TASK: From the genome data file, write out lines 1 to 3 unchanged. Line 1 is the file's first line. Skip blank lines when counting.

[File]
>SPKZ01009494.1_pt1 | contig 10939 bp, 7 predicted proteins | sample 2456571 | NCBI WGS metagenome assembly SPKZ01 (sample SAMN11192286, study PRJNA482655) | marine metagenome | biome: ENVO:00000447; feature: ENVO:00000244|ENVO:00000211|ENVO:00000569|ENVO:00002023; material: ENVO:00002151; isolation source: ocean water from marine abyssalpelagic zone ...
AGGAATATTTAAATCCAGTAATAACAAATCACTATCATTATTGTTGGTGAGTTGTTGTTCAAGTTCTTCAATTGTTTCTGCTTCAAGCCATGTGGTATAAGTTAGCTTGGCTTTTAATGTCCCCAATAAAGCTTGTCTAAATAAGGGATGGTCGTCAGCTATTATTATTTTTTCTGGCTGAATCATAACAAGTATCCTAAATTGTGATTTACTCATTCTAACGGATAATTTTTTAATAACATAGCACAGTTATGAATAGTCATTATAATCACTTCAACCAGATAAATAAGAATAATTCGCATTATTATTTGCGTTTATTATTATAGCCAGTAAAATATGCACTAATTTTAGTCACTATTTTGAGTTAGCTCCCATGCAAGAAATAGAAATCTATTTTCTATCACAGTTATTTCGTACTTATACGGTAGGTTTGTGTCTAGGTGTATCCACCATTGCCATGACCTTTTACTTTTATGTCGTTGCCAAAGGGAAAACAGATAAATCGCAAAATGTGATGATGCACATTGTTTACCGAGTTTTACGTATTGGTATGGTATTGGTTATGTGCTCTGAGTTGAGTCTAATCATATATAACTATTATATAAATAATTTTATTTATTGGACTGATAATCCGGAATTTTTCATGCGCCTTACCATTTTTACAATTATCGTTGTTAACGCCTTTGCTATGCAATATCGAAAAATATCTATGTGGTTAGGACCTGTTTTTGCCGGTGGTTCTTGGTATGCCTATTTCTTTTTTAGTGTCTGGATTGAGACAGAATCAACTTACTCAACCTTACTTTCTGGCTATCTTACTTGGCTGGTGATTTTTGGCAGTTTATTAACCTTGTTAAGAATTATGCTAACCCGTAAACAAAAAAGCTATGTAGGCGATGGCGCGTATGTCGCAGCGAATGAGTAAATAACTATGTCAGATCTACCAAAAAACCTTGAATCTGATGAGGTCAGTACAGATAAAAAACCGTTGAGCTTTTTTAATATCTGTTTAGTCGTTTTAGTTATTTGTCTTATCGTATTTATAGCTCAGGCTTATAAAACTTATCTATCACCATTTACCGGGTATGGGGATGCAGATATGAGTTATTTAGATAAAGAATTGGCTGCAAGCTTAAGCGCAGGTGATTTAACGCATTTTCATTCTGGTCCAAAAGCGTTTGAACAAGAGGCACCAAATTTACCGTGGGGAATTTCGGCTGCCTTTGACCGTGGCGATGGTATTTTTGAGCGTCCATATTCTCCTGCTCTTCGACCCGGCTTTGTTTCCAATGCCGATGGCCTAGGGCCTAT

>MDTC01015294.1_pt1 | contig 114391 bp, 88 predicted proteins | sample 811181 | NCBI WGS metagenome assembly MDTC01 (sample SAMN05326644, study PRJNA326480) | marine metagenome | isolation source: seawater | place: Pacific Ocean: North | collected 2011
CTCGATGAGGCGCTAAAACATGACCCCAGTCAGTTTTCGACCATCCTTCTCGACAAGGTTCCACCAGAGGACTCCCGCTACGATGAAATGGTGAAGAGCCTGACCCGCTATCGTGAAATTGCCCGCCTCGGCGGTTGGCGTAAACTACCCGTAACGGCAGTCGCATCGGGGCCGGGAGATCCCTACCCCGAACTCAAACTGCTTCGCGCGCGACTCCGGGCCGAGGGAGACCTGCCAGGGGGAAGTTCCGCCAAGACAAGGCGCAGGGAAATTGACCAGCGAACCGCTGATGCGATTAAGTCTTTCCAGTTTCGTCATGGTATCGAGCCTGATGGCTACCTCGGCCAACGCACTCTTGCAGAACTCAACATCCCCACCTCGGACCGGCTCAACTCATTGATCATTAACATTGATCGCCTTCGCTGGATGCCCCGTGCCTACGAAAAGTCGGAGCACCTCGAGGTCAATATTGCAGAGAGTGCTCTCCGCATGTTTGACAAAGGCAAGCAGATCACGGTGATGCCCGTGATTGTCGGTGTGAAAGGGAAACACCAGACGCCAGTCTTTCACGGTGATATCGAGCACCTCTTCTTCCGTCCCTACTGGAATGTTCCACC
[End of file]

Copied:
>SPKZ01009494.1_pt1 | contig 10939 bp, 7 predicted proteins | sample 2456571 | NCBI WGS metagenome assembly SPKZ01 (sample SAMN11192286, study PRJNA482655) | marine metagenome | biome: ENVO:00000447; feature: ENVO:00000244|ENVO:00000211|ENVO:00000569|ENVO:00002023; material: ENVO:00002151; isolation source: ocean water from marine abyssalpelagic zone ...
AGGAATATTTAAATCCAGTAATAACAAATCACTATCATTATTGTTGGTGAGTTGTTGTTCAAGTTCTTCAATTGTTTCTGCTTCAAGCCATGTGGTATAAGTTAGCTTGGCTTTTAATGTCCCCAATAAAGCTTGTCTAAATAAGGGATGGTCGTCAGCTATTATTATTTTTTCTGGCTGAATCATAACAAGTATCCTAAATTGTGATTTACTCATTCTAACGGATAATTTTTTAATAACATAGCACAGTTATGAATAGTCATTATAATCACTTCAACCAGATAAATAAGAATAATTCGCATTATTATTTGCGTTTATTATTATAGCCAGTAAAATATGCACTAATTTTAGTCACTATTTTGAGTTAGCTCCCATGCAAGAAATAGAAATCTATTTTCTATCACAGTTATTTCGTACTTATACGGTAGGTTTGTGTCTAGGTGTATCCACCATTGCCATGACCTTTTACTTTTATGTCGTTGCCAAAGGGAAAACAGATAAATCGCAAAATGTGATGATGCACATTGTTTACCGAGTTTTACGTATTGGTATGGTATTGGTTATGTGCTCTGAGTTGAGTCTAATCATATATAACTATTATATAAATAATTTTATTTATTGGACTGATAATCCGGAATTTTTCATGCGCCTTACCATTTTTACAATTATCGTTGTTAACGCCTTTGCTATGCAATATCGAAAAATATCTATGTGGTTAGGACCTGTTTTTGCCGGTGGTTCTTGGTATGCCTATTTCTTTTTTAGTGTCTGGATTGAGACAGAATCAACTTACTCAACCTTACTTTCTGGCTATCTTACTTGGCTGGTGATTTTTGGCAGTTTATTAACCTTGTTAAGAATTATGCTAACCCGTAAACAAAAAAGCTATGTAGGCGATGGCGCGTATGTCGCAGCGAATGAGTAAATAACTATGTCAGATCTACCAAAAAACCTTGAATCTGATGAGGTCAGTACAGATAAAAAACCGTTGAGCTTTTTTAATATCTGTTTAGTCGTTTTAGTTATTTGTCTTATCGTATTTATAGCTCAGGCTTATAAAACTTATCTATCACCATTTACCGGGTATGGGGATGCAGATATGAGTTATTTAGATAAAGAATTGGCTGCAAGCTTAAGCGCAGGTGATTTAACGCATTTTCATTCTGGTCCAAAAGCGTTTGAACAAGAGGCACCAAATTTACCGTGGGGAATTTCGGCTGCCTTTGACCGTGGCGATGGTATTTTTGAGCGTCCATATTCTCCTGCTCTTCGACCCGGCTTTGTTTCCAATGCCGATGGCCTAGGGCCTAT

>MDTC01015294.1_pt1 | contig 114391 bp, 88 predicted proteins | sample 811181 | NCBI WGS metagenome assembly MDTC01 (sample SAMN05326644, study PRJNA326480) | marine metagenome | isolation source: seawater | place: Pacific Ocean: North | collected 2011